Personality at Work: The Role of Individual Differences in the Workplace

By Adrian Furnham | Go to book overview

Chapter 3

Personality and vocational choice

Nothing that is worth knowing can be taught.

Oscar Wilde

A little uncertainty is good for everyone.

H. Kissinger

A round man cannot be expected to fit in a square hole right away. He must have time to modify his shape.

Mark Twain

Choose a job you love, and you will never have to work a day in your life.

Confucius

Some people quit working as soon as they find a job.

Anonymous


3.1 INTRODUCTION

The fundamental purpose of vocational guidance and counselling is obvious and quite straightforward. It is to help people make appropriate vocational choices and adjustments; and to facilitate the efficient and cost-effective functioning of organizations by the appropriate exploitation of individual assets and abilities. To a large extent, the work on vocational guidance is identical to that of employee selection, except the former takes the perspective of, and is primarily concerned with the best interests of the employee, while the latter is mainly the concern of the employer. Because there are individual differences in ability, aptitude, needs, personality and interests, and job difference in the demands they make in personal attributes and skills, people will do better in jobs for which their abilities are suited than those not congruent with them.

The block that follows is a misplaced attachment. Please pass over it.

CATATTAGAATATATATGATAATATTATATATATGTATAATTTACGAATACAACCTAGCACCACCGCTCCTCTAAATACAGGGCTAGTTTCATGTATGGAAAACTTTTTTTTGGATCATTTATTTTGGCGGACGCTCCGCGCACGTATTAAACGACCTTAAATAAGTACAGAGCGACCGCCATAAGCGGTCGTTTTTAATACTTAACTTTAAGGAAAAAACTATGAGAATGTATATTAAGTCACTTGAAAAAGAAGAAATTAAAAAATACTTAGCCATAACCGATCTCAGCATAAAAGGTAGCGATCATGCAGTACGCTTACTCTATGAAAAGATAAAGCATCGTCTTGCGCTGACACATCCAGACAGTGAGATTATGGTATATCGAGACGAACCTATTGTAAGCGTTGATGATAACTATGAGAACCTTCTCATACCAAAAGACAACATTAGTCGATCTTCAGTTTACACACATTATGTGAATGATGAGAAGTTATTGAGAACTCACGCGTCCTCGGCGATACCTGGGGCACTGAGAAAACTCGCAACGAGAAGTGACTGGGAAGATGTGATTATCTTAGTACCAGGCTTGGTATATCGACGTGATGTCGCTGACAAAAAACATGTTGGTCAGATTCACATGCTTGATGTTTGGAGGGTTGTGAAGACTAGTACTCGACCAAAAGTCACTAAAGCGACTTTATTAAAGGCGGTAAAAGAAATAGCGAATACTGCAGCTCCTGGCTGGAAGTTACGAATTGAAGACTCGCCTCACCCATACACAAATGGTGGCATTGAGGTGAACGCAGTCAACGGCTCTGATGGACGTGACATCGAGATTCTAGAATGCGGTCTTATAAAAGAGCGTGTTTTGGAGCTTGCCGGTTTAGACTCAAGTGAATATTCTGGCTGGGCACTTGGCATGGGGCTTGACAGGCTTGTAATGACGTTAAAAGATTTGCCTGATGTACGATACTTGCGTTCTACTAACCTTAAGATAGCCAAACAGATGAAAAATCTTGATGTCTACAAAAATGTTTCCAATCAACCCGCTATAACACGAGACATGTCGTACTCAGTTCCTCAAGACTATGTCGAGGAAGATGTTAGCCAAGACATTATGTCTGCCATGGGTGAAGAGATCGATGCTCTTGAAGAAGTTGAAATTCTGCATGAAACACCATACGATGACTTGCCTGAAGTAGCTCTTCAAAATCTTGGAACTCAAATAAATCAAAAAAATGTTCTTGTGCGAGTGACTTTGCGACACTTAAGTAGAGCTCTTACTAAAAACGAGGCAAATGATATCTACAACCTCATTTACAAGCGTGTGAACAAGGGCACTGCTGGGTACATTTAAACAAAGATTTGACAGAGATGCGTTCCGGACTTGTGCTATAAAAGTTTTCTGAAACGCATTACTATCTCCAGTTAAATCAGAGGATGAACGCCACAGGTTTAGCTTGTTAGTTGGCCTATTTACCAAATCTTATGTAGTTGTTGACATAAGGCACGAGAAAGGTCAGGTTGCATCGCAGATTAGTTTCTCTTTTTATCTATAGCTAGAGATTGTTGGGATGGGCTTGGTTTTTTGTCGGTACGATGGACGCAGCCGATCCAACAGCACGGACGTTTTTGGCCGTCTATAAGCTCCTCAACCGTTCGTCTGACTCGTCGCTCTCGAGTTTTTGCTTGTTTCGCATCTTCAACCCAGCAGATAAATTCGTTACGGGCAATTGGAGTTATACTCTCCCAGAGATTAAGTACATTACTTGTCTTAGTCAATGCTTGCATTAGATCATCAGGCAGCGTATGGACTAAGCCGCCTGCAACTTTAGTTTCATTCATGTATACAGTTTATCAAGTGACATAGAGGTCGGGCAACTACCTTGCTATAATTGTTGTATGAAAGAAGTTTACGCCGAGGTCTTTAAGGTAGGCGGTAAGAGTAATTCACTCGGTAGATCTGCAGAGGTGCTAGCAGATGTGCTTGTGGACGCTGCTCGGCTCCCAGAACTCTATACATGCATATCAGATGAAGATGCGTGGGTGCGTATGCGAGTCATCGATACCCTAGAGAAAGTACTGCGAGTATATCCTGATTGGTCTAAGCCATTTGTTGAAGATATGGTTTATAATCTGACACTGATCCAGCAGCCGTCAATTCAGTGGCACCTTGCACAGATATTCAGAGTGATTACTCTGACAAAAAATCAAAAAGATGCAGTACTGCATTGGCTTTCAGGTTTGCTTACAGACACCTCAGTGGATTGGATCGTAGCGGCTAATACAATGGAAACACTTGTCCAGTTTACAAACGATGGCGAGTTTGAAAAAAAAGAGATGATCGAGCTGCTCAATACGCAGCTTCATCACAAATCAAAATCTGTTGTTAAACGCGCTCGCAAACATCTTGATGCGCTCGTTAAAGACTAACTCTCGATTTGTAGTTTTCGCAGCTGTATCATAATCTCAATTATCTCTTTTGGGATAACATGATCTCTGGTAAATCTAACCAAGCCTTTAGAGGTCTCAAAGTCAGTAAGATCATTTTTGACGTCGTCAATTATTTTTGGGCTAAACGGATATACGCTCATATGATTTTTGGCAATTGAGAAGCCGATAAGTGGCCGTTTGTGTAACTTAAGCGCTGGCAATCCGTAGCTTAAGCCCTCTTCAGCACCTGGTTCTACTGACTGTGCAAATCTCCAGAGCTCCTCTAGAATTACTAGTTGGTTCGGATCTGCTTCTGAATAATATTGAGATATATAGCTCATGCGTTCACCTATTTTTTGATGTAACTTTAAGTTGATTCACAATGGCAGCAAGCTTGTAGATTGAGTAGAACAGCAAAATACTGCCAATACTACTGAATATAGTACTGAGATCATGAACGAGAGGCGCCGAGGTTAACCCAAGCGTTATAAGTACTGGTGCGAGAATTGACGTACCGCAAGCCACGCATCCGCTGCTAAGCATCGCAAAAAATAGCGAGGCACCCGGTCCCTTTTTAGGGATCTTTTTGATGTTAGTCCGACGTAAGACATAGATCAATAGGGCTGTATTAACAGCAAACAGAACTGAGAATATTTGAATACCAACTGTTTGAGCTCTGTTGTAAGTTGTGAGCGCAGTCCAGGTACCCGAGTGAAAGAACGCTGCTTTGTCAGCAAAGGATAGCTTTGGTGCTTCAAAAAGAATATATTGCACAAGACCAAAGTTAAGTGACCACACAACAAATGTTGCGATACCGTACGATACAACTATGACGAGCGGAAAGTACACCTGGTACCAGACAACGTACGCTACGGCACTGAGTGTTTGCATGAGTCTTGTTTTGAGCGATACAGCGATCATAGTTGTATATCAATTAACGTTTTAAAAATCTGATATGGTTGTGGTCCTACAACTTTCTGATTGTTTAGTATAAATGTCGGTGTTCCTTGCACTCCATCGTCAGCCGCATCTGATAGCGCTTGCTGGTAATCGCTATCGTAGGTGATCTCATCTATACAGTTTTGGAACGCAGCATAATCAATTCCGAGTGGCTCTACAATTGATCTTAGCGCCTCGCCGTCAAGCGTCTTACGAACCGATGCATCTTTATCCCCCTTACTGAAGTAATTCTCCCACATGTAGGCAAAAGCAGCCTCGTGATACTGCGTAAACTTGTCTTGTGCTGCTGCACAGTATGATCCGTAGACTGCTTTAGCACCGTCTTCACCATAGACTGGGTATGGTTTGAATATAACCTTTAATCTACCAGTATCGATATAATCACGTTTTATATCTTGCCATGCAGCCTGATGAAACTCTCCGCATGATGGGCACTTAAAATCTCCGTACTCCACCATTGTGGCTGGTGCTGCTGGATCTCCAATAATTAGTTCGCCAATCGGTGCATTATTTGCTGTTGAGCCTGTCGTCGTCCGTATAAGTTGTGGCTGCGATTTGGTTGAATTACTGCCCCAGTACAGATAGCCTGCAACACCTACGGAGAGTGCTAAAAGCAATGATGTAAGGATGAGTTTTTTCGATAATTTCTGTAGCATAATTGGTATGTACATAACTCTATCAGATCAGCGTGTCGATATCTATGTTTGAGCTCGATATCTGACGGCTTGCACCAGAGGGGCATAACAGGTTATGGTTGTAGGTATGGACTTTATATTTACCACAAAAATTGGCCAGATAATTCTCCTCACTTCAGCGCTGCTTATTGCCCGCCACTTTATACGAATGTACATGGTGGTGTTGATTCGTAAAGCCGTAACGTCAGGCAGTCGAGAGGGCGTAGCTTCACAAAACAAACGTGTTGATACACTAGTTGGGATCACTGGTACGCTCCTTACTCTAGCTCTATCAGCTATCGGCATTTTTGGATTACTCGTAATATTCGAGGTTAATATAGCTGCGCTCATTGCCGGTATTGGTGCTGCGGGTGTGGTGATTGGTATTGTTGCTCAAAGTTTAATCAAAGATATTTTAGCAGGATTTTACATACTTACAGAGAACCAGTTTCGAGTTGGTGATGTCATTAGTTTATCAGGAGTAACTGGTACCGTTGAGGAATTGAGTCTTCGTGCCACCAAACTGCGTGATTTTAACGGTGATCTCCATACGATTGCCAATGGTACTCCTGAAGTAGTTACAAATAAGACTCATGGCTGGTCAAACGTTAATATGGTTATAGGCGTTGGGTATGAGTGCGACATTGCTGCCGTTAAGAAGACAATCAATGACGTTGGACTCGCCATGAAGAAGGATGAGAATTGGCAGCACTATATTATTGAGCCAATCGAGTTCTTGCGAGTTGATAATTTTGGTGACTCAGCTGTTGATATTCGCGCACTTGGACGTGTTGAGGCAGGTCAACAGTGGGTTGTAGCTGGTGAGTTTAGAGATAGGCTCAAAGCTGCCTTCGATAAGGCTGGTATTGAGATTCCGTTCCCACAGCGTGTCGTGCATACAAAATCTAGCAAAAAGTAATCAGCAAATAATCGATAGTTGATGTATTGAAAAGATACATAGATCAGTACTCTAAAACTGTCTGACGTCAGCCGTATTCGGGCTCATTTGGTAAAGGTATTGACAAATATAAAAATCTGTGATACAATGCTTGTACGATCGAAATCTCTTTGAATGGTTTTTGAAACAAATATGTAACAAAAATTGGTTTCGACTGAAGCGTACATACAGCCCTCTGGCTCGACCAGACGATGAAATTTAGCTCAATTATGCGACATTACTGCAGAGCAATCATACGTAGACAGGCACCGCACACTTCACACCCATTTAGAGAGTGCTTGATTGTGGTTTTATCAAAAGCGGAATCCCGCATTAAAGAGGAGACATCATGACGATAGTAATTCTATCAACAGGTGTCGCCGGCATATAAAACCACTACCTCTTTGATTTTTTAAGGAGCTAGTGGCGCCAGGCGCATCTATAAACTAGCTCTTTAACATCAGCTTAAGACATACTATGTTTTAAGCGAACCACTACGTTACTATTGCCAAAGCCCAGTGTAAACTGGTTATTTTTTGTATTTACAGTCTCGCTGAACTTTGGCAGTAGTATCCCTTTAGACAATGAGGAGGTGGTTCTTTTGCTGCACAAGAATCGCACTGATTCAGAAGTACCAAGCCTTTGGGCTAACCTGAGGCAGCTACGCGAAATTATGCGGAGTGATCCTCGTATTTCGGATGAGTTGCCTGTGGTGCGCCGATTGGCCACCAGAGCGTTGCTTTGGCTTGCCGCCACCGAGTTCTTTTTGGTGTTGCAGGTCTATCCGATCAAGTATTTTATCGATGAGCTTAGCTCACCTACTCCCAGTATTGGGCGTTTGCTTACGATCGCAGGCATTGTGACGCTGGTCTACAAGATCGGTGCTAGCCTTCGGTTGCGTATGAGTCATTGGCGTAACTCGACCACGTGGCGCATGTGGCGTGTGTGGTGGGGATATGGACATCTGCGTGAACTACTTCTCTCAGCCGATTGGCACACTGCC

Vocational (occasionally termed career) psychology focuses on people thinking about careers, preparing for the occupations of their choice and, where appropriate, changing jobs or even leaving the world of work.

Vocational guidance is one of the oldest areas of applied psychology. Super

-90-

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